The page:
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(3) Calculate the net savings of legal aid cuts

The extent to which cuts to legal aid in fact represent ‘cost shifting’ onto other areas of the MOJ budget could be more fully explored and widely publicised. How much, for example, does each minute of court time cost? How many more of these minutes are being expended on litigants in person than would have been spent with represented parties, and can we quantify the difference?

The economic cost of the wider social problems which legal aid is geared to address should also be considered. The Home Office, for example, has accepted in the context of their Call to end violence against women and girls policy that domestic violence costs the UK billions each year. A survey conducted by Rights of Women last year found that half of the victims of domestic violence surveyed did not have the prescribed forms of evidence to access legal aid. Practitioners who can shed further light on this can contact Public Law Project.

The wider ‘contextual costs’ of legal aid cuts may be too complex to quantify definitively, they should be borne in mind when the financial case is made for legal aid.

(4) FLIPS?

The Chancery Bar has set a rather fine example in this respect.

Under the Chancery Bar Litigant in Person Scheme (‘CLIPS’), practitioners are acting as ‘duty barristers’ at the Royal Courts of Justice. They commit for one day at a time, and are effectively instructed by the Bar Pro Bono Unit. Some chambers have ‘rotas’ in which senior and more junior members are paired up for the day to represent litigants who may require their services.

Whether a similar scheme could work in a family law context is perhaps a conversation which needs to take place if 88% of us have noticed a rise in the number of litigants in person. The obvious objection is that legal aid family practitioners will not be as well remunerated as their chancery peers and are less able to subsidise voluntary work. However, if the family Bar is really in such a bad way that its members cannot spare one day per year of their time, further action is clearly needed ...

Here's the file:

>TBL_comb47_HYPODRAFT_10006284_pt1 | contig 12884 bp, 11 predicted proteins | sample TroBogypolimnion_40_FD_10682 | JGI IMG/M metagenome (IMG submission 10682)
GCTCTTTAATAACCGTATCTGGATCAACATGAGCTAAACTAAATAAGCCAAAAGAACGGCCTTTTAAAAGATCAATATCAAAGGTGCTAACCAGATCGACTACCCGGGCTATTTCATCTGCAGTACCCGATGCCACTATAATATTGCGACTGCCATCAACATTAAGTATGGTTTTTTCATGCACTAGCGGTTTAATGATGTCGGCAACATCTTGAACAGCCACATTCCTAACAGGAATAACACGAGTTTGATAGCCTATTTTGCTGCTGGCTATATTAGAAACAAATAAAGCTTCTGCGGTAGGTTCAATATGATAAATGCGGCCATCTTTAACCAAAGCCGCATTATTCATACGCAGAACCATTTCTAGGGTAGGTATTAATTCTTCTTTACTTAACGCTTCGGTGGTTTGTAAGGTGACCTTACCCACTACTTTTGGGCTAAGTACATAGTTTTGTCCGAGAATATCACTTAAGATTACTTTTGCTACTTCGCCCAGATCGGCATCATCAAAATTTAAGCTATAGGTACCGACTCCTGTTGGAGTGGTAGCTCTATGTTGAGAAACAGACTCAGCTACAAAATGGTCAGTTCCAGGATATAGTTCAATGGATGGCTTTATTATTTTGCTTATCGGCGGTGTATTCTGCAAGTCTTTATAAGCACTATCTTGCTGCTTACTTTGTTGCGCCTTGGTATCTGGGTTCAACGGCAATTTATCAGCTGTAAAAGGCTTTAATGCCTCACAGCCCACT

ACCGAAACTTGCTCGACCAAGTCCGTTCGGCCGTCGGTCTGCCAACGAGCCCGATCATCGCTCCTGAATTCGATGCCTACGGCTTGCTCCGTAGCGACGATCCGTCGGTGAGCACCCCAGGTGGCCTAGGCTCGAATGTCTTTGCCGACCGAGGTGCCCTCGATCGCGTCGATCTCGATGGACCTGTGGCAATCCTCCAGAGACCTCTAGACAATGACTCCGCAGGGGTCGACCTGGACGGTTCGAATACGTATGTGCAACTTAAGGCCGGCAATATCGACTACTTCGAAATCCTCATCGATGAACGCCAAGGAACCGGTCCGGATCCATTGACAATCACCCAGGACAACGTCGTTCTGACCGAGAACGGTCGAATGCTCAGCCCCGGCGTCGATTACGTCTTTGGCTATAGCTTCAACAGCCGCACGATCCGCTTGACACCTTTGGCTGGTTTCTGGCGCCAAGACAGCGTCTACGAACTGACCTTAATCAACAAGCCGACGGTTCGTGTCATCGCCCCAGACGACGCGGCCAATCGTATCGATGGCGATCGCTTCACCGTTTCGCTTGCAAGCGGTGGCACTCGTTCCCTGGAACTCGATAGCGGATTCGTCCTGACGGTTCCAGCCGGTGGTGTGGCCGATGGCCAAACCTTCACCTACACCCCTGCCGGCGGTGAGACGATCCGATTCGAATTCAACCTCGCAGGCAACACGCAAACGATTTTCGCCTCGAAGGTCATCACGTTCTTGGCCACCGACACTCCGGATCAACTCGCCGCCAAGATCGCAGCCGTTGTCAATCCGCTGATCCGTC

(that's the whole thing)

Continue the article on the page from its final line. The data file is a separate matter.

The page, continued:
(5) Lobby

With a general election in 2015, voluntary contributions to the Bar Representation Fund come into their own. It was indicated at the presentation of the preliminary findings that the final results will form part of the Bar Council’s case when targeting party conferences. Sharing experiences, income data, and time is valuable, but that cold hard cash has its uses.

This is list is of course not exhaustive, and has been confined to the potentially ‘useful’ to exclude more colourful, but perhaps less practical, forms of lamentation.

In the author’s personal view, the post LASPO landscape has significant scope for improvement. The evidence suggests that the market is contracting, fees are being squeezed beyond the point of long-term sustainability, talent will earn a living elsewhere and cynicism seeps in. Does this really allow us to provide the best possible legal services to some of the most vulnerable people in society?

The views expressed by contributing authors are not necessarily those of Family Law or Jordan Publishing and should not be considered as legal advice.